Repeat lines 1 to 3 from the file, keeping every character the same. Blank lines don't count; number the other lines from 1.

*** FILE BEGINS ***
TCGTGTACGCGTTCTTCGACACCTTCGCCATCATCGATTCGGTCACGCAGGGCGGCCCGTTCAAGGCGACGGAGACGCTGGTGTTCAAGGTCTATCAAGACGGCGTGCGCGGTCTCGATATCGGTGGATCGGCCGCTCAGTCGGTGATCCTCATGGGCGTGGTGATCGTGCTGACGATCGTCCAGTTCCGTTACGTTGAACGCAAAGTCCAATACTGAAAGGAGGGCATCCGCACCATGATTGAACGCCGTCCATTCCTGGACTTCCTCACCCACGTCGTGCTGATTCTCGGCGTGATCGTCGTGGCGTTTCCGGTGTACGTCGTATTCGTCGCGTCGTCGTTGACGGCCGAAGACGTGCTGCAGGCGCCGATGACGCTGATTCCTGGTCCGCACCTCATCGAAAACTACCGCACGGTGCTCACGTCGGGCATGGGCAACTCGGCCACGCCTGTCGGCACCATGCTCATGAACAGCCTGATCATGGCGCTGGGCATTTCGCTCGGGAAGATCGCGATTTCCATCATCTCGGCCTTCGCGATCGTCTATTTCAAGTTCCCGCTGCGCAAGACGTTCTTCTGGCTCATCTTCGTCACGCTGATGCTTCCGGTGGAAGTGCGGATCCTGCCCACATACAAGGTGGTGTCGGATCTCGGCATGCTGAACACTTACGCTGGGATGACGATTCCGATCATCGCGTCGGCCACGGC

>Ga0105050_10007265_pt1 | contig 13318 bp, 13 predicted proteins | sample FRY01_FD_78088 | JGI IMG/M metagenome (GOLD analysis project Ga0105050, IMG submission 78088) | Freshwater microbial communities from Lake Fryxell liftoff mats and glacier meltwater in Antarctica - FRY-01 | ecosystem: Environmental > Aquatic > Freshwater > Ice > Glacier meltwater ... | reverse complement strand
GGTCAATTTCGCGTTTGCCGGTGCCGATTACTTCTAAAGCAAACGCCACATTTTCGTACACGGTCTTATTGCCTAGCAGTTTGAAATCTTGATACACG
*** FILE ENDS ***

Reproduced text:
TCGTGTACGCGTTCTTCGACACCTTCGCCATCATCGATTCGGTCACGCAGGGCGGCCCGTTCAAGGCGACGGAGACGCTGGTGTTCAAGGTCTATCAAGACGGCGTGCGCGGTCTCGATATCGGTGGATCGGCCGCTCAGTCGGTGATCCTCATGGGCGTGGTGATCGTGCTGACGATCGTCCAGTTCCGTTACGTTGAACGCAAAGTCCAATACTGAAAGGAGGGCATCCGCACCATGATTGAACGCCGTCCATTCCTGGACTTCCTCACCCACGTCGTGCTGATTCTCGGCGTGATCGTCGTGGCGTTTCCGGTGTACGTCGTATTCGTCGCGTCGTCGTTGACGGCCGAAGACGTGCTGCAGGCGCCGATGACGCTGATTCCTGGTCCGCACCTCATCGAAAACTACCGCACGGTGCTCACGTCGGGCATGGGCAACTCGGCCACGCCTGTCGGCACCATGCTCATGAACAGCCTGATCATGGCGCTGGGCATTTCGCTCGGGAAGATCGCGATTTCCATCATCTCGGCCTTCGCGATCGTCTATTTCAAGTTCCCGCTGCGCAAGACGTTCTTCTGGCTCATCTTCGTCACGCTGATGCTTCCGGTGGAAGTGCGGATCCTGCCCACATACAAGGTGGTGTCGGATCTCGGCATGCTGAACACTTACGCTGGGATGACGATTCCGATCATCGCGTCGGCCACGGC

>Ga0105050_10007265_pt1 | contig 13318 bp, 13 predicted proteins | sample FRY01_FD_78088 | JGI IMG/M metagenome (GOLD analysis project Ga0105050, IMG submission 78088) | Freshwater microbial communities from Lake Fryxell liftoff mats and glacier meltwater in Antarctica - FRY-01 | ecosystem: Environmental > Aquatic > Freshwater > Ice > Glacier meltwater ... | reverse complement strand
GGTCAATTTCGCGTTTGCCGGTGCCGATTACTTCTAAAGCAAACGCCACATTTTCGTACACGGTCTTATTGCCTAGCAGTTTGAAATCTTGATACACG